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Berwick, North Northumberland: Food-Travel-Culture-Community

Easter feaster: lamb, figs and airy cheesecake

I’m celebrating my love of the food columns and supplements in The Guardian by trying to cook at least one recipe from each issue of Guardian Feast in 2021. Find out a bit more about that here.

We were lucky enough to visit Japan back 2017. One of the many food-driven odysseys we enjoyed was the pursuit of the fabled Uncle Rikoro’s wibbly-wobbly cheesecake in Osaka (picture below) – read about that here. Ever since, I have dreamed of creating a similar delight at home. My few attempts have fallen woefully short.

Tamal Ray has delivered toothsome delights for us before (his chai-spiced mousse with caramel pecans is a dream in a glass), so my heart soared when I spotted his Japanese cheesecake with cherries in syrup in Feast No.168. I was delighted and a tad daunted. Light fluffy baked items have a way of deflating and withering on my watch.

Uncle Rikoro’s wibbly-wobbly cheesecake. Osaka.

Yotam Ottolenghi’s slow-cooked lamb with figs and pistachios from Feast Issue No.167 had already marinated in ginger, turmeric, coriander, dill, garlic, olive oil and cider vinegar overnight. We’d watched the sun rise over the Tweed on Easter morning and the lamb was tucked snuggly in the oven for a long, slow cook and already producing stomach-rumbling aromas.

Now, can I follow Tamal’s instructions well enough to deliver a madeleine moment of taste and texture to the waiting fam for our Easter feast? First indicators are pretty good. I manage to grind, beat, whisk and combine reasonably effectively – although I’m not sure what constitutes the ‘pistachio paste’ required by Tamal. I do like that there’s a pistachio theme for the meal.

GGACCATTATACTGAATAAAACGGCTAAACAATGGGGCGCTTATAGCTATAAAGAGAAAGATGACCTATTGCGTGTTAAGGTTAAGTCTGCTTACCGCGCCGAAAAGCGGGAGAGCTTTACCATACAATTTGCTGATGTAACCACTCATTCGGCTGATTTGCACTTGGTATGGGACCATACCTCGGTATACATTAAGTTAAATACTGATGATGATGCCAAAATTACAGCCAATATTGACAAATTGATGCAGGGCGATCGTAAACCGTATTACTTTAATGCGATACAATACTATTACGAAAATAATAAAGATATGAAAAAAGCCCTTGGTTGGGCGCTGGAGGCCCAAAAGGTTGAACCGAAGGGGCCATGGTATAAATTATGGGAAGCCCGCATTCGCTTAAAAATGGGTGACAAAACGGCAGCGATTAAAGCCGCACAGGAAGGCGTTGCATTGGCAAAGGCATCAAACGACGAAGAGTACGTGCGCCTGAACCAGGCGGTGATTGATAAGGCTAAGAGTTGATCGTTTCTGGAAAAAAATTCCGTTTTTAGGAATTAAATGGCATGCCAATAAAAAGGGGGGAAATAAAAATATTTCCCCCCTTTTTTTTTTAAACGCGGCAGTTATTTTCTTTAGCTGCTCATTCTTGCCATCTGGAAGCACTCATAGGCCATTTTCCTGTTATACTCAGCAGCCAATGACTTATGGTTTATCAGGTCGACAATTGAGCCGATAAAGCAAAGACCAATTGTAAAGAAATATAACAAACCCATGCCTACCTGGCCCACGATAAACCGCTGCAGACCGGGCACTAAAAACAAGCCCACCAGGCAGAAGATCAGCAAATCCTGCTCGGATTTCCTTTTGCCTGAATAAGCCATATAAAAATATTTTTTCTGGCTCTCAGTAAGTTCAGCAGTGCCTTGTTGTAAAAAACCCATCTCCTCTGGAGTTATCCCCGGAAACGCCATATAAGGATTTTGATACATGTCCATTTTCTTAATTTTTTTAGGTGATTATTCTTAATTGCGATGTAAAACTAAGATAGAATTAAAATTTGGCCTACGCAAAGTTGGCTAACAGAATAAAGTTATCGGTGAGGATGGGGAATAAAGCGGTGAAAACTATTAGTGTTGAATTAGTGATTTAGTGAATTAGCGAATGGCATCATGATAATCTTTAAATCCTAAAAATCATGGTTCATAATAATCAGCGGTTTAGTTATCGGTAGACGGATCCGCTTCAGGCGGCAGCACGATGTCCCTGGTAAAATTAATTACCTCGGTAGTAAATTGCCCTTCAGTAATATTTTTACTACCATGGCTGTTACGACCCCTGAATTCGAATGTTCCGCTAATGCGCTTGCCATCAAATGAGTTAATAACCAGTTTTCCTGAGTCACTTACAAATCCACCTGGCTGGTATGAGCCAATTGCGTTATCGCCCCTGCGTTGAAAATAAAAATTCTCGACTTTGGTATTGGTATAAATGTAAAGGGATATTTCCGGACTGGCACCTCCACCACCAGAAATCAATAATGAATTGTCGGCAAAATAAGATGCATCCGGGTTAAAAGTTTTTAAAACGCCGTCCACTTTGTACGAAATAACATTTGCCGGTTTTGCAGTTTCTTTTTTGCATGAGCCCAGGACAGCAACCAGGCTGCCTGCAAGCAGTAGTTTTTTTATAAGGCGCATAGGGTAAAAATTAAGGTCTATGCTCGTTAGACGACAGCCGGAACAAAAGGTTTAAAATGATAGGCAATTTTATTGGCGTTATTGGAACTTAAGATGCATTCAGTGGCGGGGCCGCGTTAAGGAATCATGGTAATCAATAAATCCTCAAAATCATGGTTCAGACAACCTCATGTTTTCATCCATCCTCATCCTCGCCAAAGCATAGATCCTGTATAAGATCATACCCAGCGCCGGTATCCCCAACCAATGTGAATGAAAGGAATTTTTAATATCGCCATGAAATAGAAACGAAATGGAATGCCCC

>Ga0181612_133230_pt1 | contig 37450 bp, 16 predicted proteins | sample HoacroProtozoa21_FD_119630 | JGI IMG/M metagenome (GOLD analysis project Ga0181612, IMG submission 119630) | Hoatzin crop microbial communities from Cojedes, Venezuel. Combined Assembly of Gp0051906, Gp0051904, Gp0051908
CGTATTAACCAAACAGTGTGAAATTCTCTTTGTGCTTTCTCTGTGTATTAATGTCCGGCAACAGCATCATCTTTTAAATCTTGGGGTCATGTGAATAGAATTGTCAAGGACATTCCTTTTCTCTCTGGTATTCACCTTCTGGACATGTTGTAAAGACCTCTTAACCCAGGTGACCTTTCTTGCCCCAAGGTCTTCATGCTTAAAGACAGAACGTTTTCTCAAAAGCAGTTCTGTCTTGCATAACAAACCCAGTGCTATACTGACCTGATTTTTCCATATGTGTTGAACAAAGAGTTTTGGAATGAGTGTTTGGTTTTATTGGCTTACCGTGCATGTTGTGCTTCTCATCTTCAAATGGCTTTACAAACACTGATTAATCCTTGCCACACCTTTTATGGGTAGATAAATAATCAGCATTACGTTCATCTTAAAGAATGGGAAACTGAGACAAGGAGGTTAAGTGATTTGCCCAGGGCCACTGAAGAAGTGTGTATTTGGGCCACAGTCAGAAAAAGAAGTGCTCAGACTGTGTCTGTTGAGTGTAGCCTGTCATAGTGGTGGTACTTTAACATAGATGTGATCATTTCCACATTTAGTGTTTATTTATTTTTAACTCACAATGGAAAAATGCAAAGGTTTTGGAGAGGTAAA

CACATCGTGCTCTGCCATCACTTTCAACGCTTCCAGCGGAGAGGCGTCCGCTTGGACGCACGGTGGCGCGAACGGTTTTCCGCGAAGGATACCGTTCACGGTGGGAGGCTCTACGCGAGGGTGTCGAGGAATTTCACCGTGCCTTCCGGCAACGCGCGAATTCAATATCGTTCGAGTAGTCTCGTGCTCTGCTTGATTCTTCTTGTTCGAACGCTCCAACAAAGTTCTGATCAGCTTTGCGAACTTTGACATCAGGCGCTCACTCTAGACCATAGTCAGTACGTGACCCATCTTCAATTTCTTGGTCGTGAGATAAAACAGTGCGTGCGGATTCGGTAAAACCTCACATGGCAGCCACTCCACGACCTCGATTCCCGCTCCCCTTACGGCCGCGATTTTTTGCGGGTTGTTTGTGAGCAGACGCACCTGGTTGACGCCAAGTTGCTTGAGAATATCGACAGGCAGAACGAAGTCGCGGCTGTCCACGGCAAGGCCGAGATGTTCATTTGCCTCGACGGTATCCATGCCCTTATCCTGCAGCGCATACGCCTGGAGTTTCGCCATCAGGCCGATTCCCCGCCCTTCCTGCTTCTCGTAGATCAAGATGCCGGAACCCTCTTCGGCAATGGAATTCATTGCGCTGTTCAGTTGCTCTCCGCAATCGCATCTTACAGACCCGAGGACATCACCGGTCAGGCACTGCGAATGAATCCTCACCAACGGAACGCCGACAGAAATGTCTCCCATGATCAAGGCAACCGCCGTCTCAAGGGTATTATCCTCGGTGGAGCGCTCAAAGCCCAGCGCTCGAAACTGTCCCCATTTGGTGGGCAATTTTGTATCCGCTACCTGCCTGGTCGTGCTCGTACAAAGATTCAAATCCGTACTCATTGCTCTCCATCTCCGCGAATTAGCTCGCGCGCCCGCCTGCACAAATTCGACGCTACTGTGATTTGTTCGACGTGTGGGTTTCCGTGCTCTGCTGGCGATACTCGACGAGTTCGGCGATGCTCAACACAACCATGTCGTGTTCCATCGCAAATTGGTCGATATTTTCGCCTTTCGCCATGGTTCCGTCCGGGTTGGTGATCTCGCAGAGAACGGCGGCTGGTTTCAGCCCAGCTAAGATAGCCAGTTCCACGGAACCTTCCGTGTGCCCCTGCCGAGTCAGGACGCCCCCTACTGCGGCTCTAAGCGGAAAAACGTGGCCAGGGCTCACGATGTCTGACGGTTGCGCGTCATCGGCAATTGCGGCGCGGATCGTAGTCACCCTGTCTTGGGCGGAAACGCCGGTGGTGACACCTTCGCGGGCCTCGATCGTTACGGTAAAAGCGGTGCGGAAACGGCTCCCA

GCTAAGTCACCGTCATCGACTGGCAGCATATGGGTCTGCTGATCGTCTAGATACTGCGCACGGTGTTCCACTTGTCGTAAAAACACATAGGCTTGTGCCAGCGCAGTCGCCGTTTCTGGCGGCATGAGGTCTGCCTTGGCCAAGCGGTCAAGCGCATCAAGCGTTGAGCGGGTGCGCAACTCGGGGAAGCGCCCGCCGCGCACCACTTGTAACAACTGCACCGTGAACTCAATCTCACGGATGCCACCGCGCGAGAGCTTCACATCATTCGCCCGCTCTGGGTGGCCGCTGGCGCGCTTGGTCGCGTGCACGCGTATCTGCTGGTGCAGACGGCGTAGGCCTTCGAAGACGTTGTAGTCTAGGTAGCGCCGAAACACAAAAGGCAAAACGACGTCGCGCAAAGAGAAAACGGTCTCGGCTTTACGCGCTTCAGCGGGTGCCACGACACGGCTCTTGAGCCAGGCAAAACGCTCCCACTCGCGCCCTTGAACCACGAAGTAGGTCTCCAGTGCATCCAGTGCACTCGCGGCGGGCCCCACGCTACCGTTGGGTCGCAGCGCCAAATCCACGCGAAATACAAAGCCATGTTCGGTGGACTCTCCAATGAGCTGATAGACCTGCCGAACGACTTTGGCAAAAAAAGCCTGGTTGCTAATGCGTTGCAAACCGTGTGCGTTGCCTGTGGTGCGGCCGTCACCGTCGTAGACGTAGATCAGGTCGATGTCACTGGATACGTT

Is this a pistachio paste? All I know is that the blender began to overheat.

My meringue seemed bouffant and glossy enough, and in it went to the mix.

Early indicators were good. The cheesecake puffed up proud and regal in its water bath. I had high hopes. However, that moment I finished scraping the mix into the tin and said: ‘I’m not sure I’ve done this right’, would come back to haunt me.

Tamal says: ‘Line the base of a 20cm round cake tin with greaseproof paper, grease the sides and base with butter, then cover with a double layer of aluminium foil.’ The eldest daughter says she would not have come up with the solution I did but allows that the instructions are not totally clear (I think she was being kind!). I see now that lining the bottom of the tin with a double layer of tinfoil rather than lining the whole thing had a fatal flaw. Ho-hum.

My take on Tamal Ray’s Japanese cheesecake with cherries in syrup

Look, the result was a cheesecake light, fluffy and scrummy on the top half and a tad water-logged and slippery on the bottom. We still wolfed it down – and the zingy cherries in syrup (I used sour cherries) were a perfect foil to the cheesecake’s floaty dreaminess. The other great thing about Tamal’s cake is that it has none of the eggy flavour that such cheesecakes sometimes have. Another plus: Tamal’s recipe is quick and easy – next time it will be perfect!

Happy Easter and happy eating.

Original recipes:

Yotam Ottolenghi – slow-cooked lamb with figs and pistachios

Tamal Ray – Japanese cheesecake with cherries in syrup

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